It reminded me of how hard I’d looked all those years, years of driving over Mohonk Mountain down to the valley where my salon was located. Seasons and years of driving the same road until it had the familiarity of a vein pulsing on the back of my hand as I clutched the steering wheel, navigating the treachery of the mountain in mists and snows, rainstorms and sun-drenched summer evenings. And all the while looking hard at the woods and fields and distant mountains until color, light, form and texture imprinted itself on my retina and beyond, to my mind’s eye where, later, after work, after dinner was cooked and dishes washed, after the children’s homework, I would steal away to my studio and wait there until the image resurfaced, identifying itself through the paint tubes and brushes, the paper, the canvas and, as I always felt, beyond, to the other side of the wall where the muse whispered her instructions to me.

I do not miss that area of the world, loaded as it is with the litter of failed marriages, addictions, custody battles and a sort of endemic, native depression one finds in small American towns trapped in the valleys between mountains, as if to live in such a place is to dwell in the deepest of ruts. So, no, I miss none of that. But I do miss the intense engagement in the relationship between art and nature as expressed through the medium of paint.  

In fact, for someone who has a background in dance and music and art I do often wonder why I settled for the maddening and often thankless medium of writing. How much easier it is to invite a person to the studio and have them “see” all at once, the completed canvas as opposed to asking for the ever diminishing willingness it takes to “read” a whole book – or even, these days, a short essay. And yet writing is the one art form I just can’t put down, having been “at” it now for 45 years. 

Do I think I can express myself more fully with the pen? Or is it partly the convenience of not having to lug a piano or paint and canvas around? Never mind the ungodly effort it takes to keep a body tuned for dancing!

The mist was thick and low when we reached the crest of Mohonk. A truck had miscalculated the turn and ended up splayed halfway across the road, its rear end stuck in the muddy field. I could have stayed for hours, left the car there and tramped off into the mist where I could have been surprised by deer and looming color.

     Maggie’s photo
After 20 minutes there were perhaps as many cars at a standstill, the drivers in various stages of impatience to get moving. I walked along the road a ways, looking hard into the woods. On the way back to our car I decided to look at the drivers and saw that they seemed to be limited to two choices: exasperation, or interaction with the tiny screen of a cellphone. Either way a narrow existence.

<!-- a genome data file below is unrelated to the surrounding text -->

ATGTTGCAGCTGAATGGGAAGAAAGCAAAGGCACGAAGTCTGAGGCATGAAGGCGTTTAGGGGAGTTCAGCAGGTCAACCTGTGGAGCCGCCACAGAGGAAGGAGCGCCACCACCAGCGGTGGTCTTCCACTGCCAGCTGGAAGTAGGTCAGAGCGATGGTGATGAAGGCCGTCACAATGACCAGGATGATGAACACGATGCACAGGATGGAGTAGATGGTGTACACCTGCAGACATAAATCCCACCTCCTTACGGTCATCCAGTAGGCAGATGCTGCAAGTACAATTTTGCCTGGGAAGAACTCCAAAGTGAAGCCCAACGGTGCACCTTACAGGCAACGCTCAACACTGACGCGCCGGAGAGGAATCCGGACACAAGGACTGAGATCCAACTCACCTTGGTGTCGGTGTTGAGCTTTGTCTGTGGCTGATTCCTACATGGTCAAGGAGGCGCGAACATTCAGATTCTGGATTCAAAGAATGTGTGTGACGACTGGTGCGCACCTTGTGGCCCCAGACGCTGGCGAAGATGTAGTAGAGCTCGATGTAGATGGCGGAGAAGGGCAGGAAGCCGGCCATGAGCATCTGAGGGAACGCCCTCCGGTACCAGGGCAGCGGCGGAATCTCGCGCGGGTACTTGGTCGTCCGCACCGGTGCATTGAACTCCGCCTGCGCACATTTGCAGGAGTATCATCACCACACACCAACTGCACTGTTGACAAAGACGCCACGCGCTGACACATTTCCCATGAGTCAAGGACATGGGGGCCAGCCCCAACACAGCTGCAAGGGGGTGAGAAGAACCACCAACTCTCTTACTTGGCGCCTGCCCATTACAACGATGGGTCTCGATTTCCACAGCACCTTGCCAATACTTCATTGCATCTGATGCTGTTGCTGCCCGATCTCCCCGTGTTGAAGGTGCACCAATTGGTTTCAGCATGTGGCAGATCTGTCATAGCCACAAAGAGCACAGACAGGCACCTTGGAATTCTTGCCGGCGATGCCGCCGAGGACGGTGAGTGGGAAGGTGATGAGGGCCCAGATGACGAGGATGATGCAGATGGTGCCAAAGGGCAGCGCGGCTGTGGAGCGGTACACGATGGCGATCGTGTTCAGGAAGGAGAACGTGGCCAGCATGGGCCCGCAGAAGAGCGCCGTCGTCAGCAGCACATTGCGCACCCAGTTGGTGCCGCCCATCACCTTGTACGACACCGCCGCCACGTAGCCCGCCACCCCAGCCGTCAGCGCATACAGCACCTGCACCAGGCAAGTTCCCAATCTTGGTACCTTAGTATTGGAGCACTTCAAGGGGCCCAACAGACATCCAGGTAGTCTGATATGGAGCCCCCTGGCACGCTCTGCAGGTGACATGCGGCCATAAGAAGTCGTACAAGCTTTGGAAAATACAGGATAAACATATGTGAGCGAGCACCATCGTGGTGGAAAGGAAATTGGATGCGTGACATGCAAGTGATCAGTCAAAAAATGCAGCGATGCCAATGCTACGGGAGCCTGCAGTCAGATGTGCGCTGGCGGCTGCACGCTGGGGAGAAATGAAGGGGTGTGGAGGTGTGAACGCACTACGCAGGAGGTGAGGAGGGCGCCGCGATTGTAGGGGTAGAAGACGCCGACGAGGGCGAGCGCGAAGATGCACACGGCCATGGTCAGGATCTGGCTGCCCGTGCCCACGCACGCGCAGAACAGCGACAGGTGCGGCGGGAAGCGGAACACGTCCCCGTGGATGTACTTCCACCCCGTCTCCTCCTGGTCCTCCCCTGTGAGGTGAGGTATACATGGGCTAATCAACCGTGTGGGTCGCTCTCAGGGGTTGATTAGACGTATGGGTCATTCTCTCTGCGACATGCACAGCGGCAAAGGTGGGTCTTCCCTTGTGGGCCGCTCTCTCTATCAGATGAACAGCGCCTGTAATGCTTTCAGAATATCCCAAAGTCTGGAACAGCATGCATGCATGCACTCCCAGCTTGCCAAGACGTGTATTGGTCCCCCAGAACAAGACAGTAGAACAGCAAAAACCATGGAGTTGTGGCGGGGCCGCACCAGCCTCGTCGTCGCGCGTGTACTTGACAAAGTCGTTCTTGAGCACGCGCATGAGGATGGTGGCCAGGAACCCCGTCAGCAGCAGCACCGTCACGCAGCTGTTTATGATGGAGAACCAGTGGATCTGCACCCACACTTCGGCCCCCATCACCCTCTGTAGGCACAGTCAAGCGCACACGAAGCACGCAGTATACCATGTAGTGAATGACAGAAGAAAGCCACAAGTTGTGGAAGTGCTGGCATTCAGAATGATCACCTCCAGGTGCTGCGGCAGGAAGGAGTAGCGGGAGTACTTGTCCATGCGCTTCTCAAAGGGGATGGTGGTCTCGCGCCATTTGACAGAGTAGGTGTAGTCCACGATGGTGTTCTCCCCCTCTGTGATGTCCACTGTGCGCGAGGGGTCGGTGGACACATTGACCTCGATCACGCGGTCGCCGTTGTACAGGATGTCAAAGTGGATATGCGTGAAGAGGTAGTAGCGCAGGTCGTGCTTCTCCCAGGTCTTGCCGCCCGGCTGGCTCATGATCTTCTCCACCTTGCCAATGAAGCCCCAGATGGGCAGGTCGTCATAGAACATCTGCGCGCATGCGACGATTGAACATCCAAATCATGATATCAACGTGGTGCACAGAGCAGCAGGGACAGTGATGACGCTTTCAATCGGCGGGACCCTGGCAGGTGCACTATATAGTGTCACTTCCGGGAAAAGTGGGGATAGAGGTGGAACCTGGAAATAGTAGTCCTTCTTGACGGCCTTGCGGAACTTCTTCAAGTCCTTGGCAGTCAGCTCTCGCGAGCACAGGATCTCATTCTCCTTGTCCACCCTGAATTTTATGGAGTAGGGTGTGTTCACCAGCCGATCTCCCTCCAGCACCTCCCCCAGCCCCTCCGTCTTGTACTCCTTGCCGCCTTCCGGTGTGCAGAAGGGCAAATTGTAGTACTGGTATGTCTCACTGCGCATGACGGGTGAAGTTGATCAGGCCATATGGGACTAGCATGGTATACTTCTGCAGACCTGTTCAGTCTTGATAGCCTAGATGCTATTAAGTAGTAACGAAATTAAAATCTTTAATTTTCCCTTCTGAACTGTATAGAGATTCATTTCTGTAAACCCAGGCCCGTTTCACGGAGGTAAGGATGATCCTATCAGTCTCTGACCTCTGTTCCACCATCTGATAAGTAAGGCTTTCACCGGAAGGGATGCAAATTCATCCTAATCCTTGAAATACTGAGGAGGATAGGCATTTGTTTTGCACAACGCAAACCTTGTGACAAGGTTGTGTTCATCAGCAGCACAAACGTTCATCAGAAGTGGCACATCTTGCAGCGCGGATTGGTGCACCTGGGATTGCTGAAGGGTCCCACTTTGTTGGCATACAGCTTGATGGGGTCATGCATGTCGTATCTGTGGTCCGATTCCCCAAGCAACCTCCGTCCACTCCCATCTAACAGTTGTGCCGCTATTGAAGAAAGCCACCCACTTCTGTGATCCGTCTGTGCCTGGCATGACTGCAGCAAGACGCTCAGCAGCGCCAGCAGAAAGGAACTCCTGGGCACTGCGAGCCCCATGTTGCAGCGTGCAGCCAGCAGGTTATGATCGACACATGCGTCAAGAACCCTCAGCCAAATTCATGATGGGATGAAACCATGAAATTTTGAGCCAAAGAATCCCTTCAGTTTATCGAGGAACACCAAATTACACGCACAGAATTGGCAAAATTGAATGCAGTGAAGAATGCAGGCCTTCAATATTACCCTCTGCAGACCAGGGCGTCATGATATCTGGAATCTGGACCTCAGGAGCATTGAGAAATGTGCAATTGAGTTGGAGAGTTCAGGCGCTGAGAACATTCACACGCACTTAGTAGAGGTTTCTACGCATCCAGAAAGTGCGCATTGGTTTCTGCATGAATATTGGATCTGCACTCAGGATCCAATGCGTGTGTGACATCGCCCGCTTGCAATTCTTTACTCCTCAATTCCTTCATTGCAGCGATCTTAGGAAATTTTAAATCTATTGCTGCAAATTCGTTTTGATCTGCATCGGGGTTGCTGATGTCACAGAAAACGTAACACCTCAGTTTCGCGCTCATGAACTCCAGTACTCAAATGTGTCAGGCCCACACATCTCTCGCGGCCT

When we finally arrived at our friends’ house the mist was turning toward the darkness of night, the fire ablaze in the hearth. After unpacking, the four of us sank into the couches and looked at a painting of mine they’d bought 29 years ago. It has sat above the fireplace all this time. They say they never tire of it and often disappear into it. And I, too, having visited this house many times over the years, still sit and look at the blues and greens and grays and blacks and white of brush-stroked paint that all those years ago arranged themselves into the impressionistic wooded background before which a meadow is inhabited by the ghosts of cows and deer.

I remember as if it were now, the sensation of those creatures appearing beneath my hand, knowing then, as now, that they had naught to do with me except in the willingness with which I had invited the muse.

BRIEF ENCOUNTERS

A NOTE:  to all our dear Followers: our book, Provence: Lasting Impressions is available from Amazon or Barnes and Noble. Joel’s retrospective book is available in the artist’s edition, complete with a print, from Phaidon. A more affordable edition will be out next year. Also a reminder to you all to please share our Blog-site with your friends. 
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October 15 2012                            
One day, toward the end of summer, I was folding Joel’s underwear which I had just brought in off the Tuscany clothes line, and as I stood there, I had one of those pangs of awareness that shifts the ground beneath your feet; the overwhelming realization that one day I would no longer be standing in this world folding the underwear of the man I love. It was a moment both divine and bereft, but what has stayed with me is the gratitude for life that allows us the ability to perform the simplest of chores.